Seattle, Denver, Portland ban tear gas/CNN photo


No, we’re done with that — talking. Without action. (Same for a lot of other things needing to be addressed here in SM.)

Been talkin’ “400 years,” sang Peter Tosh of the Wailers, nearly half a century ago.

“And it’s the same, the same philosophy

Look, how long, and the people they still can’t see

Come on, let’s make a move, make a move, make a move

I can see time, time has come

The youth is gonna be strong

So, won’t you come with me, come with me

I’ll take you to a land of liberty

Look how long, four hundred years, four hundred years, four hundred years

Way too long!”

It’s the backdrop that can’t be ignored, to all the issues of racial injustice and inequality in America, that are now being legislated in the streets. But I think that backdrop is often invisible to folks of the Caucasian persuasion.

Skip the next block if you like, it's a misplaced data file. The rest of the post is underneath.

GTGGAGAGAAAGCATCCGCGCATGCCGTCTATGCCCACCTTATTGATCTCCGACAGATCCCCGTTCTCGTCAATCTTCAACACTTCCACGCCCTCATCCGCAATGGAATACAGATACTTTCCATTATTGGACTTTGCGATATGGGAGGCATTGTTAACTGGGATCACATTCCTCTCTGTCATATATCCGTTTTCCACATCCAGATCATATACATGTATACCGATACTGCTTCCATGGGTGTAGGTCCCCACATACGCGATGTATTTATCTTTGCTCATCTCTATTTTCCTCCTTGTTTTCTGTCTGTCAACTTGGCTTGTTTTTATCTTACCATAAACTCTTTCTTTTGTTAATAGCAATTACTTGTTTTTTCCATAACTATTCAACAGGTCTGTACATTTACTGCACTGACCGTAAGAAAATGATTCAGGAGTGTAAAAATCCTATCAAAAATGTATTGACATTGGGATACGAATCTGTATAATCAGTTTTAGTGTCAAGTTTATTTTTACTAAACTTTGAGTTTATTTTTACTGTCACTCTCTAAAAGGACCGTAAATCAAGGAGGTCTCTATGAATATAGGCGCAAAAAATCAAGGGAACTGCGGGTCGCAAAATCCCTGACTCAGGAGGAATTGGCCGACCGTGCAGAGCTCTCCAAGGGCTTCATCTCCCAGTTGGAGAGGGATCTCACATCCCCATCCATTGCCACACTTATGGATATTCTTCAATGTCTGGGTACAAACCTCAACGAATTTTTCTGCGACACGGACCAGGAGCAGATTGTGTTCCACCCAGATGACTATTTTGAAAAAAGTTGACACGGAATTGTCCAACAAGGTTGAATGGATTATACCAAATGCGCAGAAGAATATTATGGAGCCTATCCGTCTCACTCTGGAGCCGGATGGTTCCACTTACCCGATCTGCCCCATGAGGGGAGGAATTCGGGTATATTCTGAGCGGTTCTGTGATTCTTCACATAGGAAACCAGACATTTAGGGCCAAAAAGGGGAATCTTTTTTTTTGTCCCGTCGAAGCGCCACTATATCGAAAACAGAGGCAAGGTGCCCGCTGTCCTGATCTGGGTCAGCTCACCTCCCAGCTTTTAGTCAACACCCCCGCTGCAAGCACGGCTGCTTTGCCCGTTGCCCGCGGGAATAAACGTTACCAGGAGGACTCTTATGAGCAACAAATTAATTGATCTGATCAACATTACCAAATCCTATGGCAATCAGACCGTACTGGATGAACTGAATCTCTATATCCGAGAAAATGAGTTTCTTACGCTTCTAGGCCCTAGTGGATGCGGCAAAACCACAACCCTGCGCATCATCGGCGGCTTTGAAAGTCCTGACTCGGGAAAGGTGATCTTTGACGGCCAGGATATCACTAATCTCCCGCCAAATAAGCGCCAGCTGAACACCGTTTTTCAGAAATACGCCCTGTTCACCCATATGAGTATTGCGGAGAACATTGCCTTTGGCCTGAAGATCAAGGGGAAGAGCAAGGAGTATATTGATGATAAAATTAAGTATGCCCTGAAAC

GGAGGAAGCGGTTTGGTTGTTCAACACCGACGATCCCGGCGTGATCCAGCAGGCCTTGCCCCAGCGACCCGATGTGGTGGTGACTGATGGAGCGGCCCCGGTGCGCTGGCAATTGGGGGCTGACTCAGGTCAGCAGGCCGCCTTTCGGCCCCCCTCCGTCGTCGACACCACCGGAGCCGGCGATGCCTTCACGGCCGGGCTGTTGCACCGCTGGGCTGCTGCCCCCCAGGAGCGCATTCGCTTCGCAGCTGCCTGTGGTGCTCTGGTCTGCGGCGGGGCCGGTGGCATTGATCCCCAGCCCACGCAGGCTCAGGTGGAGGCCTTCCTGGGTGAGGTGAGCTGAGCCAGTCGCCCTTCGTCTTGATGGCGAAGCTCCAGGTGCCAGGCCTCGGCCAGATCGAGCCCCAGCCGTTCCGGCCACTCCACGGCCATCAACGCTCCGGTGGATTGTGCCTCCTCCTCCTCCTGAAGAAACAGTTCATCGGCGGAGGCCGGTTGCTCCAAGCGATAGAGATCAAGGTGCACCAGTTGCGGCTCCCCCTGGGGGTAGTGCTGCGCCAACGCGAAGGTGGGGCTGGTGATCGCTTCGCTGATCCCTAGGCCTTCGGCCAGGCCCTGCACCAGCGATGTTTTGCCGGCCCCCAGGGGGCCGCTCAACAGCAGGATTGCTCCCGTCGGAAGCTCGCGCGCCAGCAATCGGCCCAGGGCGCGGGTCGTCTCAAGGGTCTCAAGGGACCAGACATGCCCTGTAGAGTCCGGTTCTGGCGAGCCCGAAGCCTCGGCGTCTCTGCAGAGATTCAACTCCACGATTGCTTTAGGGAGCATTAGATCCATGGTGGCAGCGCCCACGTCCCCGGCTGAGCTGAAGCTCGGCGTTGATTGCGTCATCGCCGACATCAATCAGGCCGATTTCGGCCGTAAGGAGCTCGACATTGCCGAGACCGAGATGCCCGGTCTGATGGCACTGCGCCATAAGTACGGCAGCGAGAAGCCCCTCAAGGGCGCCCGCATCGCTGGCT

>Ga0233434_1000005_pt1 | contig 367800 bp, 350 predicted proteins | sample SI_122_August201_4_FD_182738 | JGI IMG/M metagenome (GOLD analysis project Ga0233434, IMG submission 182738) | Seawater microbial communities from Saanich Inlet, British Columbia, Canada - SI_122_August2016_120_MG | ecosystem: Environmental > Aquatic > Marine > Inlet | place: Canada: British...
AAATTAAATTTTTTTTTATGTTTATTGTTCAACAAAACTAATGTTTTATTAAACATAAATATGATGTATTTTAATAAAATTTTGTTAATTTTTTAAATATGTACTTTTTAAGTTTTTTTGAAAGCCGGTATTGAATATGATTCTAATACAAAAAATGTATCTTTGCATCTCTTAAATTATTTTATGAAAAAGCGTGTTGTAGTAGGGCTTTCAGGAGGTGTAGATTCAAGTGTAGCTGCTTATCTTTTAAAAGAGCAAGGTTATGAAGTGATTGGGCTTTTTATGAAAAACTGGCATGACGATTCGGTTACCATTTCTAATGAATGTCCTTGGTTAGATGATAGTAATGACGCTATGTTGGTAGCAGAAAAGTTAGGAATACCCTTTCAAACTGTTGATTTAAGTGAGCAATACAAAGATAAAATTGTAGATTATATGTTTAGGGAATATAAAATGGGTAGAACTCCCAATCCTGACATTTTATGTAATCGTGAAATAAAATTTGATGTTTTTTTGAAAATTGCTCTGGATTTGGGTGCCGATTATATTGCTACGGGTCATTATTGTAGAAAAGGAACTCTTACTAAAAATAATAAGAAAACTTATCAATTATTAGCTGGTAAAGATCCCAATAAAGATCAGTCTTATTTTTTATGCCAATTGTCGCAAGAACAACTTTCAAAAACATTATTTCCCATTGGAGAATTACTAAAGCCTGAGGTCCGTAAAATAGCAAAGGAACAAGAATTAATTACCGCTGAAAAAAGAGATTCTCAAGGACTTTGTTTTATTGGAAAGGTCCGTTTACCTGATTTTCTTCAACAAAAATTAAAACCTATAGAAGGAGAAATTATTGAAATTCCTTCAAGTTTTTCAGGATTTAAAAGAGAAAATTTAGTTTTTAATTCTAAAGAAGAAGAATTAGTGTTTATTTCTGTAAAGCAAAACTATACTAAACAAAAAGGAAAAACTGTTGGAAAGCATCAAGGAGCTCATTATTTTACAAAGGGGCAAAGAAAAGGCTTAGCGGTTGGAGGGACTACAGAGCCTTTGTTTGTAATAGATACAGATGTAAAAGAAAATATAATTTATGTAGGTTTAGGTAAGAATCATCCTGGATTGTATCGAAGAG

Are just too obvious and inarguable, and should be acted upon immediately, without waiting for a six-figure, maybe six-month “study.” A lot of talk, a lot of debate, while people are dying in the streets. Not Santa Monica streets… Not yet.

But aren’t these the reasonable things responsible leaders do, trying to properly find solutions to intractable societal problems? Got to get all the facts and info, can’t rush into this, too important, too complex.

Breaking News: “reasonable” is over, in favor of reason, common sense, necessity, and what you see in front of your face. What more do you need to know?